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Tuesday, Nov. 1, 2011

More to see at Madison's Chazen Museum of Art

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The Chazen Museum of Art on the UW Madison campus is celebrating the opening of a brand new building, effectively doubling the museum's size. Kicking things off is a slate of inaugural exhibitions, including “Discerning Taste: Paintings from the Simona and Jerome A. Chazen Collection.”  As a title, this is not terribly specific, but the curatorial premise of this exhibition is less about scholarly exploration than outright celebration.

Big names of modern and contemporary painting are on view: David Hockney, Hans Hoffman, Gerhard Richter and many others. The works are bold, bright, and as a collection, one starts to get a sense that the Chazen's have a keen taste for bold, brash colors and texture. This could nearly be termed a wordless exhibition, as there is relatively little in the way of wall text. For some visitors, this is a nonissue. If you're looking for interpretations or a contextual overview, there will be little immediate guidance.


But if pure visual pleasure is the order of the day, Roy Lichtenstein stands out. His ironic Imperfect Painting
(1998) literally seems to vibrate off the walls. Thin stripes and orderly polka dots play off gold and blue planes, divided into a foreshortened, if somewhat disjointed, star. The color combination is terrific; hues of bright red, rich gold and sapphire play off shards of baby blue and peach. OK, in writing that sounds like a hot mess, but on canvas, Lichtenstein works it wonderfully.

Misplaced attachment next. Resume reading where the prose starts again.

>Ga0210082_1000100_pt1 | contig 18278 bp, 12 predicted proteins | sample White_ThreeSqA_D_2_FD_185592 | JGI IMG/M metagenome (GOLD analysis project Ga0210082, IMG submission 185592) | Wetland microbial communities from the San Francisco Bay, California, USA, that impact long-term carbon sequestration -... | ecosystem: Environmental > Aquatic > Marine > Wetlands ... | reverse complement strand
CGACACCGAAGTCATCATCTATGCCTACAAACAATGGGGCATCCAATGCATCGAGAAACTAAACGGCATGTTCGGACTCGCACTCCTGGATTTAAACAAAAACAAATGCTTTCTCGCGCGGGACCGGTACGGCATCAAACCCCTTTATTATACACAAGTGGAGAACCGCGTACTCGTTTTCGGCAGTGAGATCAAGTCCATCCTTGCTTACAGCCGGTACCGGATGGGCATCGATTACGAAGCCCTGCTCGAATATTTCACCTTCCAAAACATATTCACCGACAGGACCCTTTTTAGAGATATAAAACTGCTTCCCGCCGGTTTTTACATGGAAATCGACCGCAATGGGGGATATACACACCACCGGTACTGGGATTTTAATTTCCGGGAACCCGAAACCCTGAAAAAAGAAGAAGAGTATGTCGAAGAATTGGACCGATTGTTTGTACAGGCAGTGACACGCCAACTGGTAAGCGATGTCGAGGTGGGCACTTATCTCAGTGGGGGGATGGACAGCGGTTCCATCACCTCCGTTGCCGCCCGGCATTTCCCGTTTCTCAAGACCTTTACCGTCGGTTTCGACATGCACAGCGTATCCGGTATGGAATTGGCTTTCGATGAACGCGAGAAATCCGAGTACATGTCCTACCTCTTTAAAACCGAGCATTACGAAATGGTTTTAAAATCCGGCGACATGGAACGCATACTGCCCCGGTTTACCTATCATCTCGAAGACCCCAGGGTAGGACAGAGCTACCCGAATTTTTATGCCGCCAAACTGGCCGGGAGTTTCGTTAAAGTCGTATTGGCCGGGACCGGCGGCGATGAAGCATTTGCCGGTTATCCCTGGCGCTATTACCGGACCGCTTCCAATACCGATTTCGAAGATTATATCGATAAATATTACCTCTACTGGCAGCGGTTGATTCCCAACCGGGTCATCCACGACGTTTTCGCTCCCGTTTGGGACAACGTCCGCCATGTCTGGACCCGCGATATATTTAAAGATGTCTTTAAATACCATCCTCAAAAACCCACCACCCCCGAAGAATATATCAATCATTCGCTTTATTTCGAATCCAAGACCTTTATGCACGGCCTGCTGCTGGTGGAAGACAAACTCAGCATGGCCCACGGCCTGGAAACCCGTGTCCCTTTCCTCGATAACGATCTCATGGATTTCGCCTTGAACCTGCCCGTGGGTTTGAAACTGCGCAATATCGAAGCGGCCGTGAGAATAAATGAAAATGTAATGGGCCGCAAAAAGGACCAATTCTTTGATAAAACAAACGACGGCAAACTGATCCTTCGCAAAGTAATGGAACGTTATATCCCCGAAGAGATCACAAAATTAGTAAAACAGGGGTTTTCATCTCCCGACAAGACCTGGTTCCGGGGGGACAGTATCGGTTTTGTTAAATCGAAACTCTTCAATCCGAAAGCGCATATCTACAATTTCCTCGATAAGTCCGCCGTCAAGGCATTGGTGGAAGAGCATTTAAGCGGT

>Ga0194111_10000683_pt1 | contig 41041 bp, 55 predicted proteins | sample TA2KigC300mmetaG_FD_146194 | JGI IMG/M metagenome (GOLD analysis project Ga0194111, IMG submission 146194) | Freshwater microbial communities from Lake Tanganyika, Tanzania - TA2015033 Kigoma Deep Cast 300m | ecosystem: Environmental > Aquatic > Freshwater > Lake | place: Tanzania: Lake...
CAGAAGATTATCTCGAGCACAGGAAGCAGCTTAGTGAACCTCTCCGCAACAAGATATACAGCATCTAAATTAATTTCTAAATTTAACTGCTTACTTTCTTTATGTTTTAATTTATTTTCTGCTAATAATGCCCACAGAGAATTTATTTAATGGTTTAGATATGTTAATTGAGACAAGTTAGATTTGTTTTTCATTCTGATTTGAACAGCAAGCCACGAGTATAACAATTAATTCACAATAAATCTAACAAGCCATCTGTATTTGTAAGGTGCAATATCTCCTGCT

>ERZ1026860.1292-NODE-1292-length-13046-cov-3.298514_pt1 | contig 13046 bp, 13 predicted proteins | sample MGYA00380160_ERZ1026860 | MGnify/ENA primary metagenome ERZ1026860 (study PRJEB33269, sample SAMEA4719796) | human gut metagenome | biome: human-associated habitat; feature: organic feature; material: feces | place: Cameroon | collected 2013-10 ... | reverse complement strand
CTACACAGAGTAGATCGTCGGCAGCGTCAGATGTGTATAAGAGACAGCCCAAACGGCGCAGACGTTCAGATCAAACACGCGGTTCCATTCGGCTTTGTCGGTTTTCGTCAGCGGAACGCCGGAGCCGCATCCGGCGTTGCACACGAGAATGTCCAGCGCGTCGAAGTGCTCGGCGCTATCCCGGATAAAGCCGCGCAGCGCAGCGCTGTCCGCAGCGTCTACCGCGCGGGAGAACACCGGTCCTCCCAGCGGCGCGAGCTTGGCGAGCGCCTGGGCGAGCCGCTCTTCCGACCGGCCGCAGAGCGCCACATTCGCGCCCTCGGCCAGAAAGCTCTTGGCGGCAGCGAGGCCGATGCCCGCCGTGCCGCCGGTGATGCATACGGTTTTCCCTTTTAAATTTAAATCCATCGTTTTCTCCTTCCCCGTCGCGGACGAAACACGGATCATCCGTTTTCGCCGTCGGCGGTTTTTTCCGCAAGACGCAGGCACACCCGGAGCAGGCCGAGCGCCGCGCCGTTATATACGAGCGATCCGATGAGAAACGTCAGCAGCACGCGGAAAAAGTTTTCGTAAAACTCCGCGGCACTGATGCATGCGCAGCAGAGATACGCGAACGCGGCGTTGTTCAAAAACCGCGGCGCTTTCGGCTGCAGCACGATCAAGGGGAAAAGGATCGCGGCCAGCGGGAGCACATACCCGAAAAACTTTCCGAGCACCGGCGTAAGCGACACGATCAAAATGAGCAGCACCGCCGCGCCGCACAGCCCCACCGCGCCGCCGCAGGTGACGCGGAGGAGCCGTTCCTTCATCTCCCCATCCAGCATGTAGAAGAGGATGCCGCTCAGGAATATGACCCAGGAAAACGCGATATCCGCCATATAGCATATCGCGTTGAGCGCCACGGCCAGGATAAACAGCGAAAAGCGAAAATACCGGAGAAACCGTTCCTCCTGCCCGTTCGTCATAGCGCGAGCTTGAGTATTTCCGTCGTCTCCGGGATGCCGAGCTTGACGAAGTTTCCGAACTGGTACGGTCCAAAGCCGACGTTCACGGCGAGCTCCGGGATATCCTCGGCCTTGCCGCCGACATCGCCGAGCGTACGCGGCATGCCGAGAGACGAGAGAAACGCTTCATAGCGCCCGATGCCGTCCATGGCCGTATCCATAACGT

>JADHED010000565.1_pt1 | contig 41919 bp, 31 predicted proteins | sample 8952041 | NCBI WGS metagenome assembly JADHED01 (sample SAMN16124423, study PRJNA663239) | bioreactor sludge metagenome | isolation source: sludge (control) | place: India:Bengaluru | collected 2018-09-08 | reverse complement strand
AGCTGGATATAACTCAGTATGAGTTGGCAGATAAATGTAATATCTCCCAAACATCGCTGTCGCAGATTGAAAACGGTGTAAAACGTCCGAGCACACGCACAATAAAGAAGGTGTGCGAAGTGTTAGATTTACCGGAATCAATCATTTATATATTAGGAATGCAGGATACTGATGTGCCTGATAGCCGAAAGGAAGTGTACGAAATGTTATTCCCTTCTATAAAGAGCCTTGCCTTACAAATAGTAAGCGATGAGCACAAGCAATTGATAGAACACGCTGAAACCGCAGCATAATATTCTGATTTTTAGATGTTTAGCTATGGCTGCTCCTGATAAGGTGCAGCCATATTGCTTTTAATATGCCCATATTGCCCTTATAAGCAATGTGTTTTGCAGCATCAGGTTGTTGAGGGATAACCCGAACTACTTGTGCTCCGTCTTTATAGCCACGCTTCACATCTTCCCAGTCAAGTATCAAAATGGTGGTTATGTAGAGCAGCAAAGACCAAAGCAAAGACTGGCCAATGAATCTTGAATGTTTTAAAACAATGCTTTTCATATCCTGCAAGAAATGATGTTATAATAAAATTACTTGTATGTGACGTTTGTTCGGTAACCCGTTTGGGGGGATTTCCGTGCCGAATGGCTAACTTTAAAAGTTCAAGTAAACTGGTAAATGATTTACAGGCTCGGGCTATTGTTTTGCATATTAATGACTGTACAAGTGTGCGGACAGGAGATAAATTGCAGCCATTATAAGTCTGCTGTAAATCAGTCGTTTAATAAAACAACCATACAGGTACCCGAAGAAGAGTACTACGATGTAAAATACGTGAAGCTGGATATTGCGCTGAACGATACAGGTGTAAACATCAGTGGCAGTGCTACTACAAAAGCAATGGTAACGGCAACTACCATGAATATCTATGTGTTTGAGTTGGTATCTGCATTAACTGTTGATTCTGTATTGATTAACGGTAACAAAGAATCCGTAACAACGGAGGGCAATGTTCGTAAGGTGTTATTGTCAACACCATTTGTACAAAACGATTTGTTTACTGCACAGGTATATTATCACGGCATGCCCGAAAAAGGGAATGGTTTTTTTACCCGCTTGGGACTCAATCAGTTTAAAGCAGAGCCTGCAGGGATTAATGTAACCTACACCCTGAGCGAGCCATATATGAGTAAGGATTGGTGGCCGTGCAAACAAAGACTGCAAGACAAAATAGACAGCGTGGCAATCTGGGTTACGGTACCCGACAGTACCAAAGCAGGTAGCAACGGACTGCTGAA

The centerpiece, visual and psychically, is Robert Motherwell's monumental Elegy to the Spanish Republic #125
(1972). A master of painterly gesture, Motherwell's ovoid figures are tense, pensive, but in suspended animation. The stark black and white contrast is tempered by the varied opacity of paint, touched with slight tenderness in the unexpected presence of brown and blue, like a thought about an abstract horizon somewhere out there. The canvas is but one of 150 works in the Elegy series, described by Motherwell as “a funeral song for something one cared about.”

But not all is so serious, nor so abstract. A number of figurative paintings are organized together and beg interesting comparisons. Tom Wesselmann's vacant-faced nude with tan lines is a characteristically provocative work that gets a jump on the Jeff Koons's brand of high-art kitsch. Philip Pearlstein is part of the group as well, his nudes painted with distant, cool precision in the most unforgiving of light conditions.


This exhibition takes up but one gallery, and there is plenty more to see in the museum. The Chazen, though now expanded in size, maintains an intimate quality, though with admirable breadth in its encyclopedic holdings.


“Discerning Taste: Paintings from the Simona and Jerome A. Chazen Collection” continues through March 11, 2012. The Chazen Museum of Art is located at 750 University Ave., Madison, Wisconsin.
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